I'm quoting that specific paper by Resia Pretorius as it's most relevant to this thread:

SARS-CoV-2 spike protein S1 induces fibrin(ogen) resistant to fibrinolysis: implications for microclot formation in COVID-19 (Grobbelaar et al., 2021)
https://dx.doi.org/10.1042/BSR20210611
Abstract:
Severe acute respiratory syndrome coronavirus 2 (SARS-Cov-2)-induced infection, the cause of coronavirus disease 2019 (COVID-19), is characterized by unprecedented clinical pathologies. One of the most important pathologies, is hypercoagulation and microclots in the lungs of patients.

Here we study the effect of isolated SARS-CoV-2 spike protein S1 subunit as potential inflammagen sui generis. Using scanning electron and fluorescence microscopy as well as mass spectrometry, we investigate the potential of this inflammagen to interact with platelets and fibrin(ogen) directly to cause blood hypercoagulation.

Using platelet-poor plasma (PPP), we show that spike protein may interfere with blood flow. Mass spectrometry also showed that when spike protein S1 is added to healthy PPP, it results in structural changes to β and γ fibrin(ogen), complement 3, and prothrombin. These proteins were substantially resistant to trypsinization, in the presence of spike protein S1.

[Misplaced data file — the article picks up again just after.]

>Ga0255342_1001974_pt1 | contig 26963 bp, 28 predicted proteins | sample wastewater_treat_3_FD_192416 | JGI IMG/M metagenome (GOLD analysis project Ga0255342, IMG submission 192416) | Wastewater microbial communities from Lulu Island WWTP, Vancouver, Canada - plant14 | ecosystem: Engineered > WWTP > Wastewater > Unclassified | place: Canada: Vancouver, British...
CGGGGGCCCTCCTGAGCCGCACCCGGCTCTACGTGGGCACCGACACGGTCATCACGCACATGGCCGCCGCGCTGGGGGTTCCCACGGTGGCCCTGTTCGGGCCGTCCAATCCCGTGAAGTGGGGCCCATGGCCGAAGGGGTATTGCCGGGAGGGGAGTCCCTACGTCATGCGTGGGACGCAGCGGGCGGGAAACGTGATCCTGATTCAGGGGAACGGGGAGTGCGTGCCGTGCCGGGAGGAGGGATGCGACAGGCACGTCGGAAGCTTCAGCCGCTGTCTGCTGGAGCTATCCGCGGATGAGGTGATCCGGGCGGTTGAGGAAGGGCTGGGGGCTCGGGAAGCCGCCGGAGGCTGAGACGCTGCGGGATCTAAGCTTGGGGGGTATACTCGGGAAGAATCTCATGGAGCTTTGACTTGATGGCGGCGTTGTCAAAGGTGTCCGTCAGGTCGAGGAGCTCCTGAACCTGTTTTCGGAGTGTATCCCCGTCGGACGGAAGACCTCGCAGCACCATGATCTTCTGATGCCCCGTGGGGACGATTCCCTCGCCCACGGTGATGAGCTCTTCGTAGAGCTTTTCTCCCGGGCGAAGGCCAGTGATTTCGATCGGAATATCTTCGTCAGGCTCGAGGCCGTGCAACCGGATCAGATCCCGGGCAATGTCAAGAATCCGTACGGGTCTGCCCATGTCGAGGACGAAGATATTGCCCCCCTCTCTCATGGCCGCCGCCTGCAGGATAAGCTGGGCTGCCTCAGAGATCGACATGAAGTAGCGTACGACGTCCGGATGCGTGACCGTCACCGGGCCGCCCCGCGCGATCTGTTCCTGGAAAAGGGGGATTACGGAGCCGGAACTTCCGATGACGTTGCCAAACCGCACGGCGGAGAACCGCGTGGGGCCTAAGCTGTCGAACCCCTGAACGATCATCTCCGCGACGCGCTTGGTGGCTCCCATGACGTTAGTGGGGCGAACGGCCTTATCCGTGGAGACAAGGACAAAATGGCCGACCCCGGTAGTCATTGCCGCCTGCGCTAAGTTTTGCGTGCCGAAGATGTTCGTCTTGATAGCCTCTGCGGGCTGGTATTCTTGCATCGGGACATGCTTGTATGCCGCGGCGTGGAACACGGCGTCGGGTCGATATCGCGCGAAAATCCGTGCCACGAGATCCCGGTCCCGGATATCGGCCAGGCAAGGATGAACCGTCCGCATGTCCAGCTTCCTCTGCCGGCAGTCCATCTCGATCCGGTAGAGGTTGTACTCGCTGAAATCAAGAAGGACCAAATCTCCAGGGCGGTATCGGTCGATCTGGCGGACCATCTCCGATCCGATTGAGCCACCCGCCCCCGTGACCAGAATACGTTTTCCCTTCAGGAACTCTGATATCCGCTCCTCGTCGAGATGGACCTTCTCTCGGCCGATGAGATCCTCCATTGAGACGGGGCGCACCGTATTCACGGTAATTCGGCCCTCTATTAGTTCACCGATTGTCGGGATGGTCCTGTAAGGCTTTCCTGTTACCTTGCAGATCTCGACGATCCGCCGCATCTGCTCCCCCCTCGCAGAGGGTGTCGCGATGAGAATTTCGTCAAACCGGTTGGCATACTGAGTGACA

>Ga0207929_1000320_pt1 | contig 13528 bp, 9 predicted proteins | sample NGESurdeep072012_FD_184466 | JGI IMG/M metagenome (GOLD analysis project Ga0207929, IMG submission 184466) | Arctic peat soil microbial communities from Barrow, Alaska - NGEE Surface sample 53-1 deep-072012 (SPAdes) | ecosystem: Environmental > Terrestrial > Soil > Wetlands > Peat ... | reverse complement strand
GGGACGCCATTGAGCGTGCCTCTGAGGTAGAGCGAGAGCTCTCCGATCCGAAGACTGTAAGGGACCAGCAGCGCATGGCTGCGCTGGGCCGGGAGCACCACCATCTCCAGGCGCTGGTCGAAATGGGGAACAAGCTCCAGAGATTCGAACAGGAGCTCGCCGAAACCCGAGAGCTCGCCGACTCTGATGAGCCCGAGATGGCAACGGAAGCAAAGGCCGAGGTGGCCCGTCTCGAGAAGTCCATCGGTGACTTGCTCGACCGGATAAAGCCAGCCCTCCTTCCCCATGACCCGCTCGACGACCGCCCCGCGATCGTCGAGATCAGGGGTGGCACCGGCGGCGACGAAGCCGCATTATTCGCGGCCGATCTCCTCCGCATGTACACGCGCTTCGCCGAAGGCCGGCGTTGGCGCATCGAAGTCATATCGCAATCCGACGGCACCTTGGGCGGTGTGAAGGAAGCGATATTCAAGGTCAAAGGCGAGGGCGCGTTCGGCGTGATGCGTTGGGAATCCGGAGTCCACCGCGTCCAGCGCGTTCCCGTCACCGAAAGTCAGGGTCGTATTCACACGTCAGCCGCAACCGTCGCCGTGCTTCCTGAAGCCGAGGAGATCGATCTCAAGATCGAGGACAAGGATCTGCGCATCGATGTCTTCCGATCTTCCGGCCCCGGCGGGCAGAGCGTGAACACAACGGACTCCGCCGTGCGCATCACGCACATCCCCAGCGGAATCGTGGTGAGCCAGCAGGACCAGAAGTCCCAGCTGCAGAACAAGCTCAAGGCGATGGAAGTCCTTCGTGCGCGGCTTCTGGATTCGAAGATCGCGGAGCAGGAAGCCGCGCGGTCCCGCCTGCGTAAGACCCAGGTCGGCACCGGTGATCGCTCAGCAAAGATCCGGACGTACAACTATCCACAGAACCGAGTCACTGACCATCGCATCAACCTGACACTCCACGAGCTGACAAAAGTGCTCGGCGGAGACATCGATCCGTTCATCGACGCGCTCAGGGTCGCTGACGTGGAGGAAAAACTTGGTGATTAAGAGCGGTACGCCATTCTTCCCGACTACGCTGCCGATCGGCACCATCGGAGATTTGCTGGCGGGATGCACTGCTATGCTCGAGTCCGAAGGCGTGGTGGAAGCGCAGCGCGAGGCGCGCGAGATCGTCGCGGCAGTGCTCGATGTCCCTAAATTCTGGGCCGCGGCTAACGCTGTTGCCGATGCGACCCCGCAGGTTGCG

Here we suggest that, in part, the presence of spike protein in circulation may contribute to the hypercoagulation in COVID-19 positive patients and may cause substantial impairment of fibrinolysis. Such lytic impairment may result in the persistent large microclots we have noted here and previously in plasma samples of COVID-19 patients. This observation may have important clinical relevance in the treatment of hypercoagulability in COVID-19 patients.
(spacing added for readability)
 

Pyrrhus